French lensman Pierre Dieulefils captured images of daily life in Vietnam in the 1880s.
At the end of the 19th century southern women preferred “ao ngu than” (five-piece ao dai) and beaded jewelry. According to designer Sy Hoang, rich women used to wear this type of ao dai, with four layers representing the parents of the wife and husband and the fifth, the wearer. The tunic also had five buttons, symbolic of the five qualities everyone should have – nhan (kindness), le (decorum), nghia (uprightness), tri (wisdom) and tin (faithfulness).
Southern women eat a daily meal. Rich urban people used to wear the ao dai to differentiate themselves from poorer ones. The ao ngu than was popular until the early 20th century, when another kind of ao dai with westernized features was introduced.
A Saigon official with long nails symbolizing intellectuals’ traditional exemption from manual labor. Many Confucians also believed that since their bodies were a gift from their parents, they had to keep it as unchanged as possible.
Members of the ethnic Chinese community (Hoa) in Saigon’s Cho Lon area prepare ducks for cooking.
Cho Lon was formed between the 17th and 19th centuries when ethnic Chinese and their offspring settled here and built a bustling area. When the French dominated the country, Cho Lon was a town distinct from Saigon. The two were combined in 1956. Currently it is Ho Chi Minh City’s Districts 5 and 6.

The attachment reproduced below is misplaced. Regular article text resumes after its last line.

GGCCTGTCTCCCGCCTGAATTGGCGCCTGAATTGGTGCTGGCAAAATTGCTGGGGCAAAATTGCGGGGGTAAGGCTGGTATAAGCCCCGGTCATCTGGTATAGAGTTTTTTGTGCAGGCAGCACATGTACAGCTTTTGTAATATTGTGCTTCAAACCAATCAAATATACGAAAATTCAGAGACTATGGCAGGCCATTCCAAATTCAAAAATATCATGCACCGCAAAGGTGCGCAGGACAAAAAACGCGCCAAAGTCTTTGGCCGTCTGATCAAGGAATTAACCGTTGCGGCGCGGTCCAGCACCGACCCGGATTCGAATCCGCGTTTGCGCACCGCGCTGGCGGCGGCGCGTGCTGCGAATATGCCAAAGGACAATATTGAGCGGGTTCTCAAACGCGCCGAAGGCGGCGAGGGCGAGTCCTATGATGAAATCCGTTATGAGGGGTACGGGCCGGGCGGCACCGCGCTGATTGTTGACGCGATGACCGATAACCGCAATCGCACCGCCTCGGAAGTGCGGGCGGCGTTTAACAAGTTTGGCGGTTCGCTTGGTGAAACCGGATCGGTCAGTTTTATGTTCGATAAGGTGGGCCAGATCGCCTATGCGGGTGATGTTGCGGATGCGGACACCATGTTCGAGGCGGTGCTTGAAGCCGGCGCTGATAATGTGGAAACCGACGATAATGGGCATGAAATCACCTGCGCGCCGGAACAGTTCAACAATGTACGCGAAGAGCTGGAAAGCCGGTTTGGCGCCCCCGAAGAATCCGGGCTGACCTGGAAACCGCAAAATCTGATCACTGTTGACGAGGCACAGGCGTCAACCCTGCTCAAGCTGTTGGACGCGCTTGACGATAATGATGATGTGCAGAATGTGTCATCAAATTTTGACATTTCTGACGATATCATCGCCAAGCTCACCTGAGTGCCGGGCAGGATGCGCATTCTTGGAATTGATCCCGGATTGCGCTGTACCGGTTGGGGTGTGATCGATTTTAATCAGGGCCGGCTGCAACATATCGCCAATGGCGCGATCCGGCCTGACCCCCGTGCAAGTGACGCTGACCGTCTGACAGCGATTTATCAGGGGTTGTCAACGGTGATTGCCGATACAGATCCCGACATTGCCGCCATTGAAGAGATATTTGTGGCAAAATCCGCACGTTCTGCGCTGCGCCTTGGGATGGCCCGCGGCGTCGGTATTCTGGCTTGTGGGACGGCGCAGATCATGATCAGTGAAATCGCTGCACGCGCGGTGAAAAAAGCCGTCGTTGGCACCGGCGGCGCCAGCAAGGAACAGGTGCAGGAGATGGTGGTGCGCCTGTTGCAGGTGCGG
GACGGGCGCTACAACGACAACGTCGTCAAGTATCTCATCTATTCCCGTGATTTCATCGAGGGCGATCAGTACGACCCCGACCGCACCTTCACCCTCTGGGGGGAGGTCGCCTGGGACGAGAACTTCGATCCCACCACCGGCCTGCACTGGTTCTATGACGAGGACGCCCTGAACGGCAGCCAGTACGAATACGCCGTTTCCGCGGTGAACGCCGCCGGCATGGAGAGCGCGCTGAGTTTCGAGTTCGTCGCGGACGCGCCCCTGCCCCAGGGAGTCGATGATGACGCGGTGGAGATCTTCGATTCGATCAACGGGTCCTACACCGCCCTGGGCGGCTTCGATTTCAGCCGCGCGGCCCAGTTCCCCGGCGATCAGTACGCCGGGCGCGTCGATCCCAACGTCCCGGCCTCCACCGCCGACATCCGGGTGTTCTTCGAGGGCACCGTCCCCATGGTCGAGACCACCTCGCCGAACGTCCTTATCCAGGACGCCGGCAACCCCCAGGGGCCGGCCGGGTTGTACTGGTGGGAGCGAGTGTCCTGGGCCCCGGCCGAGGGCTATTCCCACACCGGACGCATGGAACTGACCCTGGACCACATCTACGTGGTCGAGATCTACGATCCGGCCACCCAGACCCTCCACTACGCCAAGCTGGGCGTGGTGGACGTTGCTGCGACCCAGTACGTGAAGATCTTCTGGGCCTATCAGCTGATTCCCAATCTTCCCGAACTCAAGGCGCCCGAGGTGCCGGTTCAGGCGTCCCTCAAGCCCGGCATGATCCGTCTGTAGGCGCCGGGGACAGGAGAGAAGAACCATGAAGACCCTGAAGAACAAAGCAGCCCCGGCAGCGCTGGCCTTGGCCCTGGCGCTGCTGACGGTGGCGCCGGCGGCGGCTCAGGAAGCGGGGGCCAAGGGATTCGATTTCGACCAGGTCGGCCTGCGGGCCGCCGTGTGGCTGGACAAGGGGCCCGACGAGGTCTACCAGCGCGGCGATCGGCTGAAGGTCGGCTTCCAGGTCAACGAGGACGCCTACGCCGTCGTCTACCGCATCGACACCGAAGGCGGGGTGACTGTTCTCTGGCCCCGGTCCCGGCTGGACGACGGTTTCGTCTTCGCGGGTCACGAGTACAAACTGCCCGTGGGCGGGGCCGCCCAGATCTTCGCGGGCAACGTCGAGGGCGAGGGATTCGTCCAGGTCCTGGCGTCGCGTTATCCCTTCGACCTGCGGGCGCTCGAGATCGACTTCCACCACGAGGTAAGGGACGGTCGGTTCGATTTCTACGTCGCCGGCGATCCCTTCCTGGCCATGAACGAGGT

Funeral of a rich person in the south.
Father and son in northern Vietnam. Ao dai with banded collars were worn along with the traditional turban especially at important occasions such as funerals, weddings, etc. These ao dai had five buttons, usually made of ivory, bones, gold, silver, or bronze, depending on the social class of the wearer.
Family of an official in the north.
Officials used to travel on horseback with their attendants carrying parasols and other stuff.
King Duy Tan sits on a palanquin in central Hue Town. His original name was Nguyen Phuc Vinh San (1899-1945), and he ruled Vietnam from 1907 to 1916. According to “Vua Duy Tan” (King Duy Tan), a book written by Hoang Hien and published in 1995, the king was confident in dealing with foreigners and could speak French fluently despite his tender age.
Women of the Lo Lo ethnic community in the northern mountains near China’s Yunnan Province. Their traditional outfits include colorful turbans and long-sleeved shirts with square collars.
Members of the ethnic Tho community in Dong Dang District, northern Lang Son Province.
Photos by Pierre Dieulefils